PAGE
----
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Substantial progress has been made in the standardization of nomenclature for paediatric and congenital cardiac care. In 1936, Maude Abbott published her Atlas of Congenital Cardiac Disease, which was the first formal attempt to classify congenital heart disease. The International Paediatric and Congenital Cardiac Code (IPCCC) is now utilized worldwide and has most recently become the paediatric and congenital cardiac component of the Eleventh Revision of the International Classification of Diseases (ICD-11). The most recent publication of the IPCCC was in 2017. This manuscript provides an updated 2021 version of the IPCCC.
The International Society for Nomenclature of Paediatric and Congenital Heart Disease (ISNPCHD), in collaboration with the World Health Organization (WHO), developed the paediatric and congenital cardiac nomenclature that is now within the eleventh version of the International Classification of Diseases (ICD-11). This unification of IPCCC and ICD-11 is the IPCCC ICD-11 Nomenclature and is the first time that the clinical nomenclature for paediatric and congenital cardiac care and the administrative nomenclature for paediatric and congenital cardiac care are harmonized. The resultant congenital cardiac component of ICD-11 was increased from 29 congenital cardiac codes in ICD-9 and 73 congenital cardiac codes in ICD-10 to 318 codes submitted by ISNPCHD through 2018 for incorporation into ICD-11. After these 318 terms were incorporated into ICD-11 in 2018, the WHO ICD-11 team added an additional 49 terms, some of which are acceptable legacy terms from ICD-10, while others provide greater granularity than the ISNPCHD thought was originally acceptable. Thus, the total number of paediatric and congenital cardiac terms in ICD-11 is 367. In this manuscript, we describe and review the terminology, hierarchy, and definitions of the IPCCC ICD-11 Nomenclature. This article, therefore, presents a global system of nomenclature for paediatric and congenital cardiac care that unifies clinical and administrative nomenclature.
The members of ISNPCHD realize that the nomenclature published in this manuscript will continue to evolve. The version of the IPCCC that was published in 2017 has evolved and changed, and it is now replaced by this 2021 version. In the future, ISNPCHD will again publish updated versions of IPCCC, as IPCCC continues to evolve.
ABSTRACT IMPACT: The successful conversion of an in-person biomedical research commercialization education course to a fully virtual and flipped experience (self-paced) allows greater participation from faculty investigators at CTSA institutions and serves as a model for similar educational programs intended to accelerate the translation of biomedical innovations to products of impact. OBJECTIVES/GOALS: Due to COVID-19, University of Michigan’s Fast Forward Medical Innovation developed new educational resources and leveraged virtual learning tools to convert a successful in-person research commercialization course to a fully virtual, flipped format and evaluated the effectiveness of the converted course compared to the in-person equivalent. METHODS/STUDY POPULATION: Two novel interactive modules (intellectual property and FDA regulation) and five instructional videos (customer discovery, value proposition, opportunity sizing, target product profile, and patent searches) were developed while Constant Contact and Zoom were used for a weekly progression of content delivery and to flip the course: (1) forming/testing value propositions, (2) intellectual property, (3) regulatory, (4) medical reimbursement, (5) business case development. A total of 32 faculty and graduate students completed the virtual, flipped course and submitted a post-course evaluation. Results of the converted course were compared to evaluation results from the in-person course. RESULTS/ANTICIPATED RESULTS: Open rates for the weekly email content were: (1)61%, (2)67%, (3)65%, (4)67%, and (5)59 %. Total views for the modules and videos were: IP-28, regulation-19, customer discovery-62, value proposition-21, opportunity sizing-66, target product profile-11, and patent searches-29. Evaluation results from the virtual course (n=22) were compared to mean results from the 5 previous in-person courses (n=42); 86% of virtual course respondents stated the course met the objectives compared to 85% of in-person respondents; 87% of virtual respondents stated the course met their expectations compared to 100% of in-person; 87% of virtual respondents said they would participate in a follow-up program compared to 94% in-person; 91% of virtual respondents would recommend the course to others compared to 97% of in-person. DISCUSSION/SIGNIFICANCE OF FINDINGS: Email open rates and content views suggest positive flipped participation. Overall, the converted course was comparable to the in-person course at meeting objectives, suggesting the virtual format is effective at delivering the course content and holds the potential for engaging a broader audience.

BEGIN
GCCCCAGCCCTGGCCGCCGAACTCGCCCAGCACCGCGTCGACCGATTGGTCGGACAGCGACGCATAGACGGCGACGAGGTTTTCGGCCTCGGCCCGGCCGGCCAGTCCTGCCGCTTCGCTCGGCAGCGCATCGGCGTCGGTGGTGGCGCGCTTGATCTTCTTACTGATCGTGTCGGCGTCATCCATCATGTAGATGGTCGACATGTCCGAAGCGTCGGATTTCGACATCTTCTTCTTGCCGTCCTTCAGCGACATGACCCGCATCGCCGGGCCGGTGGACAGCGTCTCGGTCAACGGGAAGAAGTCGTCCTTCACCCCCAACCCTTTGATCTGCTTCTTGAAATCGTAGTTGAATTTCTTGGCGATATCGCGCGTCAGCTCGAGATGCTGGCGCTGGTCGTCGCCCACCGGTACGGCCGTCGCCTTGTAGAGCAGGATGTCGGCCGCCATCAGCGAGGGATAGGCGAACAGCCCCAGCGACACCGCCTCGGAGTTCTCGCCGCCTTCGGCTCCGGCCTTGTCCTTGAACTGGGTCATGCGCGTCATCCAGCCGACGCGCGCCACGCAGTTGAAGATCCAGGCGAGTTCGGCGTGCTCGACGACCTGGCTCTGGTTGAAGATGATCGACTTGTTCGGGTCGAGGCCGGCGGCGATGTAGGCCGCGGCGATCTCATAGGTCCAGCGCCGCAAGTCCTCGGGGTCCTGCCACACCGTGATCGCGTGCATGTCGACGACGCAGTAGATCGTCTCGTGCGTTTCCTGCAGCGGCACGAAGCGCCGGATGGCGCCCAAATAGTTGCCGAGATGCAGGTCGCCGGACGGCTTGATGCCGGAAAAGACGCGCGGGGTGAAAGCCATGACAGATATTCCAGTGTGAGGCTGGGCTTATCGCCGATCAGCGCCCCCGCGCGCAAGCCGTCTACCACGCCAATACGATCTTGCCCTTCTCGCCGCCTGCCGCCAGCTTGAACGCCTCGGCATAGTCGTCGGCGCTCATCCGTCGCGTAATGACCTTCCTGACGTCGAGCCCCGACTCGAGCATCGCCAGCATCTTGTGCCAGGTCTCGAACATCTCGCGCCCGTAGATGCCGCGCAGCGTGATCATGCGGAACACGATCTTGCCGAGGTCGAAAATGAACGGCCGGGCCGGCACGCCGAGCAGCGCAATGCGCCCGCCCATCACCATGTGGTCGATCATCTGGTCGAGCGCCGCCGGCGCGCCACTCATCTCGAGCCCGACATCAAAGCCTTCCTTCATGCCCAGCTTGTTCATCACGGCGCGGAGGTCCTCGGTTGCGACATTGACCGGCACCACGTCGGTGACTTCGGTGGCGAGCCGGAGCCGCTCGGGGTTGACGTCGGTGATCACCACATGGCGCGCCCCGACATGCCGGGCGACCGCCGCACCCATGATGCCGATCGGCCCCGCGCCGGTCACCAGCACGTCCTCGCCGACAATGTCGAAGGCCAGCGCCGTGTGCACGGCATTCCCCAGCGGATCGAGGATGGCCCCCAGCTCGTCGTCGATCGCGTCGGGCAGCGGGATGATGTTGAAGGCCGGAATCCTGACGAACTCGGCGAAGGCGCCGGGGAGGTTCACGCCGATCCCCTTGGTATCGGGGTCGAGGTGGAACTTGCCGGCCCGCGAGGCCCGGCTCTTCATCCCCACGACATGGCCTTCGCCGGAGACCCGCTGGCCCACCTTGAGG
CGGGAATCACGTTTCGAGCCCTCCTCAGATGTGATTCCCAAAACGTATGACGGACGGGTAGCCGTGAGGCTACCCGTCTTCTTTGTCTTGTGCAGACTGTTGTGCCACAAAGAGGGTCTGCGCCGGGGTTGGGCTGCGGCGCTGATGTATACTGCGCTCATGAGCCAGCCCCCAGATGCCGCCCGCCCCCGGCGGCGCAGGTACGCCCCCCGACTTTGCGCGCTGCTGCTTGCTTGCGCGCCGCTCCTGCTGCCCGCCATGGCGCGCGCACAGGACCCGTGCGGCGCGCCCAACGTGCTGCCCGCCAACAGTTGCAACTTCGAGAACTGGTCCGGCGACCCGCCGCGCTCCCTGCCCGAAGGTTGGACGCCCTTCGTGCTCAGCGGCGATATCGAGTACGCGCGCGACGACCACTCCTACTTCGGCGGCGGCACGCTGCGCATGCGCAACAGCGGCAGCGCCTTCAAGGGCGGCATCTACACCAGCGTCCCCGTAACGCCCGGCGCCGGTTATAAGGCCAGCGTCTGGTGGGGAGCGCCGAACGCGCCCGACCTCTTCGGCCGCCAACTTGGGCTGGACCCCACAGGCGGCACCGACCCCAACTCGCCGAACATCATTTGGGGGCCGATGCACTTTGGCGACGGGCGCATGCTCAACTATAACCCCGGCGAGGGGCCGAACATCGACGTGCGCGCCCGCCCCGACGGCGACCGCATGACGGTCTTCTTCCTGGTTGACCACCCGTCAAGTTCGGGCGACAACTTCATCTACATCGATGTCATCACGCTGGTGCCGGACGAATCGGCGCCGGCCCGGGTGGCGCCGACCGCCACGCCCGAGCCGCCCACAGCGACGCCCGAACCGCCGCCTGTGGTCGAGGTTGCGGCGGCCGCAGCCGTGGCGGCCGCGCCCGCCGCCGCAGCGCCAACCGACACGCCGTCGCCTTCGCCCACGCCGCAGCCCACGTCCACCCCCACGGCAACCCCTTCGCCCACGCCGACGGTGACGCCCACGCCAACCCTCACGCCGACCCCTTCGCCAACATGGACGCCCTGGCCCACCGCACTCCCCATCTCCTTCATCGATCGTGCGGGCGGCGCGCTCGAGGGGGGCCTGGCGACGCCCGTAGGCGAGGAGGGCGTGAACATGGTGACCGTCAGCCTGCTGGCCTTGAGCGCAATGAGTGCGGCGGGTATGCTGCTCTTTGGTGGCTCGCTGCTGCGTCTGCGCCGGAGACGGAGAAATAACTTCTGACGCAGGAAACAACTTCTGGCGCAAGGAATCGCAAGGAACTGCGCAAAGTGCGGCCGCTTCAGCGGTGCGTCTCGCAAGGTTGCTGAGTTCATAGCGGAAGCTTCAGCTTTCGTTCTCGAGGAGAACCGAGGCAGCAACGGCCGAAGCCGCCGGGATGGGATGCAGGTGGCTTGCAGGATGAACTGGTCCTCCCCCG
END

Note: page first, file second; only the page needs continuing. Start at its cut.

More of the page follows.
To develop an international template to support patient submissions in Health Technology Assessments (HTAs). This was to be based on the experience and feedback from the implementation and use of the Scottish Medicines Consortium's (SMC) Summary Information for Patient Groups (SIP).
To gather feedback on the SMC experience, web-based surveys were conducted with pharmaceutical companies and patient groups familiar with the SMC SIP. Semistructured interviews with representatives from HTA bodies were undertaken, along with patient group discussions with those less familiar with the SIP, to explore issues around the approach. These qualitative data informed the development of an international SIP template.